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By | Chi Onwurah 26th February 2016 12:58

How will Ofcom reduce our reliance on BT if it won't break them up?

Regulator needs political cover to bring fibre to millions of homes

Opinion The publication of Ofcom’s 2005 Strategic Review of Telecoms was preceded by many long evenings of intense debates within Ofcom and with BT and other stakeholders. The review took 18 months and resulted in the UK having the most competitive broadband market in the world.

It’s worth remembering why that happened – because Ofcom made the “access” network – the copper to peoples’ homes – open to different providers. That led to competition which drove down prices as well as spurring investment in equipment and new service bundles.

So I really do feel for Ofcom as they publish its Strategic Review of Digital Connectivity. In the intervening ten years digital has only become more important. In 2004, when the first strategic review started, only 25 per cent of households had a fixed broadband service; now it is 78 per cent.

In 2004 complaints were about the quality of dial-up and we struggled to imagine what people would do with megabytes of data. Now we struggle to imagine life without megabit connectivity. In 2004 Facebook had just launched in Harvard and Google just launched on the stock exchange. Now the digital revolution is in full throttle and Google and Facebook are criticised – rightly – for not paying taxes on revenues equivalent to the GDP of some countries. For many, separation from their tablet or smartphone constitutes a cruel and unusual punishment, and the government itself is committed to digital by default.

And yet there are still millions of households that have no access to the internet, either because they don’t want it or because they can’t get it.

Millions more who do not feel confident using it for one reason or another – be it security fears or a lack of digital literacy.

The current government appears to have abandoned them to their offline fate whilst charging benefits claimants for calling the Universal Service Helpline on the basis that they should be getting help “online”.

This is after dumping Labour’s commitment to universal broadband for all by 2012, taking the funding for it – and more – and handing it to BT to create a monopoly in superfast broadband, albeit at a super-slow rate.

The groundswell of interest on the Tory benches in breaking up BT is fed by a desire to appease irate constituents without blaming their government’s incompetent handling and absence of long term-vision.

So Ofcom had a difficult challenge. To set out the vision for our critical digital infrastructure that the government lacked, reverse the monopolisation of broadband and give consumers and businesses the protection and the power to participate actively in our digital economy and society.

That they have not entirely succeeded is more a consequence of the difficulty of the challenge than the quality of the report. There is much to be welcomed in it.

Firstly they recognise there is a problem – continuing the status quo is not an option, they say.

Then there is the emphasis on fibre. BT appears to see its future as sweating its copper assets to produce ever-faster speeds over ever-shorter distances.

Ofcom says quite clearly it will promote a large scale rollout of fibre to the premises for businesses and households. That chimes with what we have been saying in the Labour Party, that fibre has to be our destination, copper cannot be our future. Who knows maybe now the Minister will actually answer my questions on fibre instead of only referring generically to “fixed communications”.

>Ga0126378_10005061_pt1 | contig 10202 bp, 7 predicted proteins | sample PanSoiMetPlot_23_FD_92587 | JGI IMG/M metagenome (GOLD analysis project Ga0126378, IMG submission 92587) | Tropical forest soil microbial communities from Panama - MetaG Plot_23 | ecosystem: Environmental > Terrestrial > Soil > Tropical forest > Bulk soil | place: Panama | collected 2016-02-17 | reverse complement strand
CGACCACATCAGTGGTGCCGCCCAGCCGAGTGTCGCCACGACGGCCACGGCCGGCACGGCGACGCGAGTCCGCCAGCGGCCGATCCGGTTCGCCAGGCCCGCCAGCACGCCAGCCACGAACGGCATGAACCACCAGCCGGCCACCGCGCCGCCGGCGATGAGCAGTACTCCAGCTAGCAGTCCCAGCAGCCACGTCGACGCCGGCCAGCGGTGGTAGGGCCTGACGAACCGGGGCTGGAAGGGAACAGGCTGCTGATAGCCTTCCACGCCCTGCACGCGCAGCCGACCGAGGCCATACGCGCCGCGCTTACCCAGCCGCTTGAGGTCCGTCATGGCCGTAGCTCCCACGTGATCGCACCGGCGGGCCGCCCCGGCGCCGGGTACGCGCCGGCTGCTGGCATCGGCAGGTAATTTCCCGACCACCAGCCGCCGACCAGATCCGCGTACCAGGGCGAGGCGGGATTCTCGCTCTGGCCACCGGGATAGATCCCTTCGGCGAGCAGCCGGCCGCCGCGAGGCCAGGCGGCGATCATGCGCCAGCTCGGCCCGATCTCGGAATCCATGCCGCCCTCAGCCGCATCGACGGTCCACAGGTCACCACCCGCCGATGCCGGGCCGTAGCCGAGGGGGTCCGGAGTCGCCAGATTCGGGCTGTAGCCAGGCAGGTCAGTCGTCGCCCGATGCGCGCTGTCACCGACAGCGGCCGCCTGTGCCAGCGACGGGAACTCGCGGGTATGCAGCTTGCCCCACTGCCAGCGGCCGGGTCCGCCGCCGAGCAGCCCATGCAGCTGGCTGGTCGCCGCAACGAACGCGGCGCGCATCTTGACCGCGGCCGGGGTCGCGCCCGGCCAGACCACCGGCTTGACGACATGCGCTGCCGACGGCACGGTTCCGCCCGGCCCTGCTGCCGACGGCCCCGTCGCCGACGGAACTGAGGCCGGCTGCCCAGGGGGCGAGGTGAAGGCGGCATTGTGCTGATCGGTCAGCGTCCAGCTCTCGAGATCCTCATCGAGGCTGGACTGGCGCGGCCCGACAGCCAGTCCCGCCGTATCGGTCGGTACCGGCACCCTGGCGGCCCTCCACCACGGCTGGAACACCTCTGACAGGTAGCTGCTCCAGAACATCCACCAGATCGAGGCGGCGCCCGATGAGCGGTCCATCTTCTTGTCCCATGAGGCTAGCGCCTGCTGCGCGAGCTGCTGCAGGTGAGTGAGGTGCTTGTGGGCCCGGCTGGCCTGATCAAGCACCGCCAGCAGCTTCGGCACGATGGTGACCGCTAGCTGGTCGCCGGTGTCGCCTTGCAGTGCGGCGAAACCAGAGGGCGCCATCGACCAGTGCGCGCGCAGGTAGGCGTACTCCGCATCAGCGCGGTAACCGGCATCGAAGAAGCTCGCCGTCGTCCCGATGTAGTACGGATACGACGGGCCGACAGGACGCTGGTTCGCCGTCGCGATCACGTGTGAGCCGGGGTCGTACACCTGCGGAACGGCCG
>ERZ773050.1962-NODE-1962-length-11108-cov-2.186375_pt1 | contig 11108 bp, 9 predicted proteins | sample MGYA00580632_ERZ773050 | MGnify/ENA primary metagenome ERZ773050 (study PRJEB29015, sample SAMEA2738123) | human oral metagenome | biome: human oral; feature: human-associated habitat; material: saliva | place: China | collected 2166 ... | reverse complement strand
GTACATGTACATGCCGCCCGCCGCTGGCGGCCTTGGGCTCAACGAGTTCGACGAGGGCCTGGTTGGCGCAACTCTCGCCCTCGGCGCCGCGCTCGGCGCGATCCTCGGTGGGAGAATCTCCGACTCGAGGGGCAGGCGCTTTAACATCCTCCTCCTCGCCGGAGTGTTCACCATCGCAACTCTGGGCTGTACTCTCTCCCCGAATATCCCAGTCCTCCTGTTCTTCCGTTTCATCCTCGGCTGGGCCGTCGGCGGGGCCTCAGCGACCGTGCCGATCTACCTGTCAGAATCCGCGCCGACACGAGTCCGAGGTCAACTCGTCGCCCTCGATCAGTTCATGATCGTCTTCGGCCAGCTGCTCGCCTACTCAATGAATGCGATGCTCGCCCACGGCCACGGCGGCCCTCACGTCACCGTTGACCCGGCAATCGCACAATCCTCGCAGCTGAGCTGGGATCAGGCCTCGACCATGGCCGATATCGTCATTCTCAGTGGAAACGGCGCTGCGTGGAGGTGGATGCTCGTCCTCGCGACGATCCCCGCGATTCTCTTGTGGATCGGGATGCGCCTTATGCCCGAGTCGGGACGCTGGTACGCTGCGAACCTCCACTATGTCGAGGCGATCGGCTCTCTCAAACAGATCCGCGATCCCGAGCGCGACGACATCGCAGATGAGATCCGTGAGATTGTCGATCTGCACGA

Then there is a continued emphasis on competition, which shows Ofcom hasn’t bought the theory popular with incumbents that monopolies invest more because they know they’ll get all the customers (they don’t).

And the increased emphasis of consumer rights, including automatic redress, goes some way to compensating for the government’s refusal to champion the interests of the digital citizen.

But I fear four key points mean the impact of the report will be slow and it may not be sufficient.

There is the key question of how to increase competition. I oversaw the 2009 Ofcom report on duct access and have tried and failed three times to get a response from the Digital Economy Minister on the potential for new fibre in existing ducts. Ofcom says it will open up BT’s ducts, but that was supposed to happen in 2009. Ofcom does have experience of taking an existing remedy and making it actually work (Local Loop Unbundling) but it was a slow process and BT have plenty of opportunities to obstruct it.

Secondly the absence of any real reference to digital inclusion – the report acknowledges the divide but is silent on what to do about it.

Thirdly the emphasis on targets and SLAs [service level agreements] which may be difficult to monitor and can be gamed.

And fourthly there is no reference to data, which effectively drives the business models of future digital connectivity, just as ARPU drove the business models in the old dispensation. Yet it is ignored.

Overall, rather than a bold break, this is an increase in detailed, line by line regulation, have Ofcom got the technical and operational resources to make it work before it’s too late?

All the measures are subject to further consultation and debate. And yet our digital infrastructure is critical and it is strategic and we have wasted five years in the policy wilderness. Ofcom will need government political cover to make this happen, but the Secretary of State’s mind is on Europe not the ducts and poles in his backyard. ®

Chi Onwurah, is the shadow digital minister. She was previously Head of Telecoms Technology at Ofcom.

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